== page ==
… You want something but don’t get it. You kill and covet, but you cannot have what you want. You quarrel and fight. You do not have, because you do not ask God. When you ask, you do not receive, because you ask with the wrong motives, that you may spend what you get on your pleasures. … – James 4:1-3 and 10 (NIV)

*   *   *

I wonder what James would have made of an advertising-driven consumer society like ours. He rides straight into the matter of possessions, seeing the difference between needs (true needs) and desires, before emphasizing the self-centered nature of the latter. He tackles the realities of day-to-day living.

*   *   *

An examination of the headings in a compilation of Rules of Discipline of the Religious Society of Friends, With Advices, published in London in 1834, indicates some of the many ways Quakers sought to bring spiritual insights to daily lives. Its queries and counsel cover Arbitration; Books (acceptable reading); Civil Government; Conduct of Conversation; Covetousness; Detraction and Defamation; Gravestones and Mourning Habits; Heathen Names of the Days and Months; Liberality and Benevolence; Love and Unity; Marriage; Masters, Mistresses, Servants, and Apprentices [in a contemporary setting, we might label that Employers and Employees]; National Fasts and Times of Public Rejoicing; National Stock; Oaths and Affirmation; Parents and Education; Plainness and Moderation; the Poor; Slave Trade and Slavery [in a modern setting, we might consider Third World labor and imports]; Temperance; Tithes and Sufferings; Trust Property; War; and Wills, Executors, and Administrators; Youth.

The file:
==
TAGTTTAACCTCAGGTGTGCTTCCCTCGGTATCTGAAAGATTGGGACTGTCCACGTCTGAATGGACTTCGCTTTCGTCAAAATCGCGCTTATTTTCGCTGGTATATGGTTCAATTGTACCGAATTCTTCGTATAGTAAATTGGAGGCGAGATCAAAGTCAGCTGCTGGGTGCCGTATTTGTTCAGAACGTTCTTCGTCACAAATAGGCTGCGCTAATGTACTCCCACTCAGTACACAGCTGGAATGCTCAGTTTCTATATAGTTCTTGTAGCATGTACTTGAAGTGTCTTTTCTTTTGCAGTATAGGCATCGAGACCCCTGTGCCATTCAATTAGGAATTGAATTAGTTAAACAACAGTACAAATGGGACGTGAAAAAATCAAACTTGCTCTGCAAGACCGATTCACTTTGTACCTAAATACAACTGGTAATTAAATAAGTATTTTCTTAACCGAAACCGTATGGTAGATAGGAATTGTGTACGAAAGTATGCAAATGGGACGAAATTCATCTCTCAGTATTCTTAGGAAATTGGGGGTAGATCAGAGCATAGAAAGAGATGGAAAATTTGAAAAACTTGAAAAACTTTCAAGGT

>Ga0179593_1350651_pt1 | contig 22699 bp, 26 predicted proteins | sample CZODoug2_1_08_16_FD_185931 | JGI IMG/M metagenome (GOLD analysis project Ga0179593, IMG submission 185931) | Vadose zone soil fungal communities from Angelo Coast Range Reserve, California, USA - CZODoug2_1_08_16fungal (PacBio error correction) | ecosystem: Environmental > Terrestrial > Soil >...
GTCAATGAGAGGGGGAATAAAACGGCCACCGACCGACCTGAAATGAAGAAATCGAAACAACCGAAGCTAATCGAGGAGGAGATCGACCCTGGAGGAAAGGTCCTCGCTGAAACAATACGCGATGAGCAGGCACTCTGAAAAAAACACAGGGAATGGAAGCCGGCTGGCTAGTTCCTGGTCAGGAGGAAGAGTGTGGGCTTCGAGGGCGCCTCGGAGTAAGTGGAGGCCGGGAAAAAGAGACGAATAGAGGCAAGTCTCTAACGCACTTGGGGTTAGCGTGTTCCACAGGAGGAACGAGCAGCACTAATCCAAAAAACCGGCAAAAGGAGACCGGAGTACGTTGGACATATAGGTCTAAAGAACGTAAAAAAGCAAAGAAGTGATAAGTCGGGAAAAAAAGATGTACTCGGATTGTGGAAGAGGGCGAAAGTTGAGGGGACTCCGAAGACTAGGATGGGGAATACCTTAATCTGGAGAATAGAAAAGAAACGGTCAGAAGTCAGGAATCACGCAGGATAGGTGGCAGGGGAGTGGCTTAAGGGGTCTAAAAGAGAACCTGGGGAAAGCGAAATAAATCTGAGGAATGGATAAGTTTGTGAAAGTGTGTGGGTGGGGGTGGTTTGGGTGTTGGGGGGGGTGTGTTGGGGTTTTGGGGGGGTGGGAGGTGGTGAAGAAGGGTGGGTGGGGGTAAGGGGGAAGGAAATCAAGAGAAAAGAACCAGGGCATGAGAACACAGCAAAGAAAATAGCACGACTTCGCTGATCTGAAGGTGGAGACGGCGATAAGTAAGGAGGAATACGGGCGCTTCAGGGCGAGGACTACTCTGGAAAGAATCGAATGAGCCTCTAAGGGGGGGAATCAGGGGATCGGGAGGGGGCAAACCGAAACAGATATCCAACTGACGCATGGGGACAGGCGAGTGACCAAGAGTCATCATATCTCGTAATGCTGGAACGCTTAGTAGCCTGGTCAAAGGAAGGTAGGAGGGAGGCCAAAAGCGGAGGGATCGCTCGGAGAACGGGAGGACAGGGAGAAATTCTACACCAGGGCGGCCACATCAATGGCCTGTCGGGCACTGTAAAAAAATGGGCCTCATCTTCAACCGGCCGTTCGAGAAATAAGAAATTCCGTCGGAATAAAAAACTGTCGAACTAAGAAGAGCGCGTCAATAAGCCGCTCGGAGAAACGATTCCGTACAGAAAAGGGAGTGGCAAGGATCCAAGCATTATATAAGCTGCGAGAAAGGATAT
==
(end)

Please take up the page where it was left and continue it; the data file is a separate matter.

*   *   *

We may find ourselves startled today to hear of applications of these concerns. My great-grandfather Joshua, for example, coming home to find his son Leroy playing with a deck of cards, snapped them up and threw them into the wood-burning stove: “I will show thee where those belong!” – will seem harsh from our perspective, which likely lacks their degree of discipleship and service. We cannot understand their barriers to keep out music, dancing, theater, or novels (“We Quakers only read true things”). Not surprisingly, the testimonies that disturb us also seem to be on much thinner scriptural grounds than many of the others.

*   *   *

And so he goes on expostulating the Matter with them, till at last he threatneth to visit them, and be avenged on their Nation. (Elizabeth Bathurst, 1655?-1685)

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